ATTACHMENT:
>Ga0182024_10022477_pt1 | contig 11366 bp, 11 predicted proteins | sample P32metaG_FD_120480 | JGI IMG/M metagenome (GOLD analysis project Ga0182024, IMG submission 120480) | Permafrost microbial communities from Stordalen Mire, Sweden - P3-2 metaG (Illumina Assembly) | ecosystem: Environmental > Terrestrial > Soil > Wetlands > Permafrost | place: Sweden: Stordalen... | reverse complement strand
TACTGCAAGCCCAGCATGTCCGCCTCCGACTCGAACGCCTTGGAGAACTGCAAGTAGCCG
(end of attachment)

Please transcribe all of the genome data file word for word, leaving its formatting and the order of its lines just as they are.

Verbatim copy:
>Ga0182024_10022477_pt1 | contig 11366 bp, 11 predicted proteins | sample P32metaG_FD_120480 | JGI IMG/M metagenome (GOLD analysis project Ga0182024, IMG submission 120480) | Permafrost microbial communities from Stordalen Mire, Sweden - P3-2 metaG (Illumina Assembly) | ecosystem: Environmental > Terrestrial > Soil > Wetlands > Permafrost | place: Sweden: Stordalen... | reverse complement strand
TACTGCAAGCCCAGCATGTCCGCCTCCGACTCGAACGCCTTGGAGAACTGCAAGTAGCCG